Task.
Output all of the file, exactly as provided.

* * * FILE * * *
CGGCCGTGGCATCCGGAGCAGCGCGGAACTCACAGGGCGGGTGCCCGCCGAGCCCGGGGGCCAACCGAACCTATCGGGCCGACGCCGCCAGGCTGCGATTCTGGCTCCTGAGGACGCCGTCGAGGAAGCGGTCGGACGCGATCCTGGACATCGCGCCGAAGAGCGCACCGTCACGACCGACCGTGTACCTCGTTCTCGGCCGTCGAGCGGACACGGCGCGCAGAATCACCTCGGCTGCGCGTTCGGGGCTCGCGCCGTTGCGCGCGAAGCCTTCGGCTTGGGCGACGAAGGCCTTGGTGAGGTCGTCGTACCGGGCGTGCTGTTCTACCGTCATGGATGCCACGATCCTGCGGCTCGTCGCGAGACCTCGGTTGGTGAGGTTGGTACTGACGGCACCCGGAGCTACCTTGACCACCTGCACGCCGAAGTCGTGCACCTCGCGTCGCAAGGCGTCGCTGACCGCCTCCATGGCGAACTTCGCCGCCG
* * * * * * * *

CGGCCGTGGCATCCGGAGCAGCGCGGAACTCACAGGGCGGGTGCCCGCCGAGCCCGGGGGCCAACCGAACCTATCGGGCCGACGCCGCCAGGCTGCGATTCTGGCTCCTGAGGACGCCGTCGAGGAAGCGGTCGGACGCGATCCTGGACATCGCGCCGAAGAGCGCACCGTCACGACCGACCGTGTACCTCGTTCTCGGCCGTCGAGCGGACACGGCGCGCAGAATCACCTCGGCTGCGCGTTCGGGGCTCGCGCCGTTGCGCGCGAAGCCTTCGGCTTGGGCGACGAAGGCCTTGGTGAGGTCGTCGTACCGGGCGTGCTGTTCTACCGTCATGGATGCCACGATCCTGCGGCTCGTCGCGAGACCTCGGTTGGTGAGGTTGGTACTGACGGCACCCGGAGCTACCTTGACCACCTGCACGCCGAAGTCGTGCACCTCGCGTCGCAAGGCGTCGCTGACCGCCTCCATGGCGAACTTCGCCGCCG